Editor’s note: The print version of this column incorrectly identified Mr. Westneat’s column title. It has been updated.
What’s worse: For the right-wing media to highlight rising crime in Seattle, or for the left-wing media to ignore it as if it’s not a problem? Seattle Times writer Danny Westneat’s answer is “to agree to confront it head on” in his Aug. 21, 2022 column, “Seattle Needs Therapy To Get Past Defund The Police”.
Westneat cites these statistics: “through July, property crime is up 25% compared with two years ago. Violent crime is rising still faster, up 34%. Shootings are up 100%.”
Westneat lays the blame at the feet of the “Defund the Police” campaign. It’s an unfortunate term that probably lost Democrats millions of votes in the 2020 elections. Had it been reframed it might have gained them votes instead of losing them.
“The big liberal idea is to send in teams of social workers instead, and there’s some big news on that out of Denver. Namely, it works,” Westneat writes.
A study, carried on by Stanford researchers, shows that sending in teams of social workers instead of police “can tangibly reduce crime,” he continues. During the Denver study, vans of social and mental health and workers and paramedics responded to 911 calls in a select number of downtown parts of Denver. The rules followed in the study were that these response teams could only respond to calls dealing with “public intoxication, person down, trespassing and public disorder.” If there was any violence, the police answered the call.
Based on the study, crime in the targeted precincts dropped 34%. More importantly, other more violent crimes also decreased. During that period of research, the van teams responded to 750 calls, but there were 1400 fewer crimes reported than in the six months prior with all the variables like weather and season taken into account.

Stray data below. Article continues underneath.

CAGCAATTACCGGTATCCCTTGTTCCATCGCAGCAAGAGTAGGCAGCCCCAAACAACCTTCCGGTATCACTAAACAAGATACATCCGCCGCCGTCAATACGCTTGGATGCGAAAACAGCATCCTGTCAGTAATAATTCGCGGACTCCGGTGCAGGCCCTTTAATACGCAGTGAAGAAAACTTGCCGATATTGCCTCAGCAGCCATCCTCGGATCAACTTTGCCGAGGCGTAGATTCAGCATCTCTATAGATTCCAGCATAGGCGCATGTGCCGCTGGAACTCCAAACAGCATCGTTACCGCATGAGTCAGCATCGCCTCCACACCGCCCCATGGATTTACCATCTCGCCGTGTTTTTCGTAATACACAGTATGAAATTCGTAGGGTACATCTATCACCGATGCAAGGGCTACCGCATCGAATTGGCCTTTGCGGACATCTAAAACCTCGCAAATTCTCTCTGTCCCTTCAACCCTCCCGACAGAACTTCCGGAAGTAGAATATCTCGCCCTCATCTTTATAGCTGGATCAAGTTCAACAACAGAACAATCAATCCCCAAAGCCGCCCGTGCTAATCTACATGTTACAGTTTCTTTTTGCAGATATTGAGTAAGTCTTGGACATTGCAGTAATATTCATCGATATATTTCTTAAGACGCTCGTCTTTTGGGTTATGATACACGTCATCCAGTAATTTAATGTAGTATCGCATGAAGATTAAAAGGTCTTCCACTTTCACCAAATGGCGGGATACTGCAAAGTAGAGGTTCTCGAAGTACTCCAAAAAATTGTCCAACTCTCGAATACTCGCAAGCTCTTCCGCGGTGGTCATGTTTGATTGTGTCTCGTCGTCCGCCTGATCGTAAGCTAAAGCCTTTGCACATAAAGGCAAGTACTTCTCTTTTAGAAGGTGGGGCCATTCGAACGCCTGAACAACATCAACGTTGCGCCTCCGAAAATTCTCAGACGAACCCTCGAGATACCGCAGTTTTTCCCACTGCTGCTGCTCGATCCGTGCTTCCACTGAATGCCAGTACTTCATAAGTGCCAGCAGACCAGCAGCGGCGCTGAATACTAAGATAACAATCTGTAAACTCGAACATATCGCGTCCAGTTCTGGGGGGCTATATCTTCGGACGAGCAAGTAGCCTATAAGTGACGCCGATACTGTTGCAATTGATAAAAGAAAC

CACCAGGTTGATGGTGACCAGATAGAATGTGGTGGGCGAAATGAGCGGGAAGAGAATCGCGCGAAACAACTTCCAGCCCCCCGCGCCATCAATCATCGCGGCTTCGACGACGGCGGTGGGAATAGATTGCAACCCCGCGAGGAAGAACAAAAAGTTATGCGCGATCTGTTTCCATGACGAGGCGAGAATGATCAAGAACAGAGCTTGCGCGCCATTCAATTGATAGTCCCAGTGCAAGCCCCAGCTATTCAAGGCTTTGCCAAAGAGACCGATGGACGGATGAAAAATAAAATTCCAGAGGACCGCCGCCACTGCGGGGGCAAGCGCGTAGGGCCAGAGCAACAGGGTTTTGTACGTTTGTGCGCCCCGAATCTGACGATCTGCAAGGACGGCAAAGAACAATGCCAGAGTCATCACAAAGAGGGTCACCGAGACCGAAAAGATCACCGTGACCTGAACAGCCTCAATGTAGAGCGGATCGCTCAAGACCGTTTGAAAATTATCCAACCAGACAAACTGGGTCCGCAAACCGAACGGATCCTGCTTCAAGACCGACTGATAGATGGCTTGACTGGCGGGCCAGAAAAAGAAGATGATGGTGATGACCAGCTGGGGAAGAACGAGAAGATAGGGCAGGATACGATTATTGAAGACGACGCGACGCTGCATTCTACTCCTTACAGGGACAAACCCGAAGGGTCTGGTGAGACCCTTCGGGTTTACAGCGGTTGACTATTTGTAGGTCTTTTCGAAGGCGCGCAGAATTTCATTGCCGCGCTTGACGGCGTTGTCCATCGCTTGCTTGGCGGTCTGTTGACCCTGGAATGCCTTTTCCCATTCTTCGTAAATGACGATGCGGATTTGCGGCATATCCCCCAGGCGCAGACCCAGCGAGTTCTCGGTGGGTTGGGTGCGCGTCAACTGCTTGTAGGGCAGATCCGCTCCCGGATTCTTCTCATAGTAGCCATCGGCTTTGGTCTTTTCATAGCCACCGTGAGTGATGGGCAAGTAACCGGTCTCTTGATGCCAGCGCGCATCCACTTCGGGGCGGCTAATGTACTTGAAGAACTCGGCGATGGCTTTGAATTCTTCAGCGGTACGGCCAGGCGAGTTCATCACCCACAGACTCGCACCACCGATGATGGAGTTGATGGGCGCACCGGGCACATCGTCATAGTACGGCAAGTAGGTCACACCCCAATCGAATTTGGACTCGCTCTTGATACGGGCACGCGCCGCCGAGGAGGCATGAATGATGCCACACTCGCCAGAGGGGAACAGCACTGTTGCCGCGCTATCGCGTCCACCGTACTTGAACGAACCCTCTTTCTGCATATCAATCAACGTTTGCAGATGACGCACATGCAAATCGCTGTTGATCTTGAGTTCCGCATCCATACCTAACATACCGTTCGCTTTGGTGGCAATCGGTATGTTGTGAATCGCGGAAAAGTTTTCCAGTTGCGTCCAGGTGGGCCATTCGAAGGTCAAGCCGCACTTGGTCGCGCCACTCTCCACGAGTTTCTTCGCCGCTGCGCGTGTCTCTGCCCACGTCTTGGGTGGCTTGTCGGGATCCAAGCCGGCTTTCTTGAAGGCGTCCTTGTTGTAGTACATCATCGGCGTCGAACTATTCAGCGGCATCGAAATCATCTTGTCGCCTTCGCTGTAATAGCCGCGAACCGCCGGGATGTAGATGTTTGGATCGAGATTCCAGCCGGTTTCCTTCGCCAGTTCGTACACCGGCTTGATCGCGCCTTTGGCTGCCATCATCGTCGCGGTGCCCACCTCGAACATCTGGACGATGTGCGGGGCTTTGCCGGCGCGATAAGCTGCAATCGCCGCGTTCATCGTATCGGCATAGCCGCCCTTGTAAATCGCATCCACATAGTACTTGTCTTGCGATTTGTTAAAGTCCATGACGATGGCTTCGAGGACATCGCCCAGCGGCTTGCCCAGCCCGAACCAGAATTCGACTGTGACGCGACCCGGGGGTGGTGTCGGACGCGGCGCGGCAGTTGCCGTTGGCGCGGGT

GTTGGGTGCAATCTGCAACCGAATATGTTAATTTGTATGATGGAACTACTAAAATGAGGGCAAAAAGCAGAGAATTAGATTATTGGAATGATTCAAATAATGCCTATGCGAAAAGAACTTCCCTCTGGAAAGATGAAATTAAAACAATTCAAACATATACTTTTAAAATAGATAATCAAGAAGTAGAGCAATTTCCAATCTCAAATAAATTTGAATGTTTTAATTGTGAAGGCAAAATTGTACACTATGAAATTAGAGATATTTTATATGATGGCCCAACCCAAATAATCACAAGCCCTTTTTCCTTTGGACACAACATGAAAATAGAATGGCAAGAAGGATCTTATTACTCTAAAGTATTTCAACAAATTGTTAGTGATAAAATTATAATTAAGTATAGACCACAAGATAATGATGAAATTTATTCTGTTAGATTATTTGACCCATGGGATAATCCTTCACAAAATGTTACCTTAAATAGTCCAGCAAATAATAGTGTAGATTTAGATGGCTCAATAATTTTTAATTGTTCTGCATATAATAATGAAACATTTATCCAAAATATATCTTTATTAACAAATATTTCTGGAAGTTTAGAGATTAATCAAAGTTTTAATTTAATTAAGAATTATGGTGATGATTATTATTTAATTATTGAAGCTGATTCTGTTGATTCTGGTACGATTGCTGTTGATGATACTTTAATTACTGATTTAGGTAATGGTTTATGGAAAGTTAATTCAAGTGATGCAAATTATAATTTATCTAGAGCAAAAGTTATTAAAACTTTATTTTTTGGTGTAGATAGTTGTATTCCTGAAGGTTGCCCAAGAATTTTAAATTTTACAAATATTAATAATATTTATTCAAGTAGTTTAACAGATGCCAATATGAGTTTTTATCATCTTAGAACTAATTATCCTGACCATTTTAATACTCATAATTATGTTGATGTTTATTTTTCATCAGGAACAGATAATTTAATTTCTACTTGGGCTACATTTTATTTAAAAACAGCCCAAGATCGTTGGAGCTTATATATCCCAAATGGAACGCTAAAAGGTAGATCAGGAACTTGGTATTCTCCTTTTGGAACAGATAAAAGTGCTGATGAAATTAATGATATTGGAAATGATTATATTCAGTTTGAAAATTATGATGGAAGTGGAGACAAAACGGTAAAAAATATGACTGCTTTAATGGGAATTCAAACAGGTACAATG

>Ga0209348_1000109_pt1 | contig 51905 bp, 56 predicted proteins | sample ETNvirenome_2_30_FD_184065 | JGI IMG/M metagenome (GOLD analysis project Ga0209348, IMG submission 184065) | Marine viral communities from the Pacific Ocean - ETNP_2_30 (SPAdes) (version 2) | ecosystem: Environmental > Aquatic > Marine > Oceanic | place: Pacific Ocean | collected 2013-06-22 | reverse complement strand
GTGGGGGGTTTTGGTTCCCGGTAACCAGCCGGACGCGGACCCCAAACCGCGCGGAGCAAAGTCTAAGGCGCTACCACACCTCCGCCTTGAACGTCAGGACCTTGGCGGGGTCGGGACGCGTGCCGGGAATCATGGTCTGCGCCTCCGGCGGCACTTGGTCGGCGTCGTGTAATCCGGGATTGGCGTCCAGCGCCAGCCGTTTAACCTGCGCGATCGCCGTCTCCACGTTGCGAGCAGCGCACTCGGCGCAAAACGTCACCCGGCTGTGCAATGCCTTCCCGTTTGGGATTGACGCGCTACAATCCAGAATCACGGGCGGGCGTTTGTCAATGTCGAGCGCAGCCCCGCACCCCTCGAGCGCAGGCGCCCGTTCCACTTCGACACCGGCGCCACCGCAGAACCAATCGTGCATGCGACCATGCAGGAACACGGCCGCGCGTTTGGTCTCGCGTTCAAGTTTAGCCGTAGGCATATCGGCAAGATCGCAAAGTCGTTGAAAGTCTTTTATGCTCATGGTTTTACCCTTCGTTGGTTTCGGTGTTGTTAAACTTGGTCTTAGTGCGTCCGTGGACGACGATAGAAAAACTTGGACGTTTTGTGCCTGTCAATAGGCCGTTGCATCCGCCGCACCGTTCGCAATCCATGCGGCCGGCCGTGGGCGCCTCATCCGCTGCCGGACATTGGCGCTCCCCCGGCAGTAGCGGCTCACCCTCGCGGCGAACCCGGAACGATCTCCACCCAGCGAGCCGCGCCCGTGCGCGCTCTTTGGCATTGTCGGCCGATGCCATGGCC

Serious crimes like aggregated felony assaults, gun crimes and robberies neither rose nor fell during the period of study. This demonstrates that police are still needed. So, the solution is not either/or. It’s both.
Unlike Seattle, Denver didn’t push a “defund the police” campaign. The Seattle City Council cut 13% out of the police budget (about $54 million compared to its 2020 budget). In contrast, Denver added financial support (a 6% increase over 2020) to the police budget and more money for the van teams. In Denver, one third of the 911 calls were made by Denver police for the van teams.
In contrast, the Seattle police are resisting changes by delaying a study of 911 calls, frustrating the city council. Westneat reminded his readers that the police lied about the 2020 riots, fabricating a Proud Boys rally that never occurred. Lack of trust between the police and the council seems to be mutual. Anger still exists from 2020. Instead of rebuilding trust, nothing is getting done.
Cities like Denver, Albuquerque, Austin, and others have created van teams while Seattle has treaded water. Meanwhile, Homestreet Bank, with its 950 employees, is considering moving out of its 56-story office building downtown (at Sixth and Union) where it has had its business for 100 years. Employees don’t feel safe coming to work or riding public transit. Their CEO is listening to their concerns. If this move occurs, it will be a major loss to Seattle’s tax rolls. It will also further diminish Seattle’s reputation in the eyes of the nation and give progressives a black eye for their stupid decision to “defund the police” rather than using less inflammatory language and finding moderation. The police reaction to the 2020 riots and their anger over being viewed as systemically racist reflects their “doubling down” to valid public criticism rather than reforming themselves.
Proverbs 13:10 states: “Only with pride comes contention, but with the well-advised is wisdom.” It seems Seattle needs more “well-advised” leaders who are wise, both in City Hall and in the Seattle Police Department. Don’t hold your breath. Seattle government is sick and needs therapy.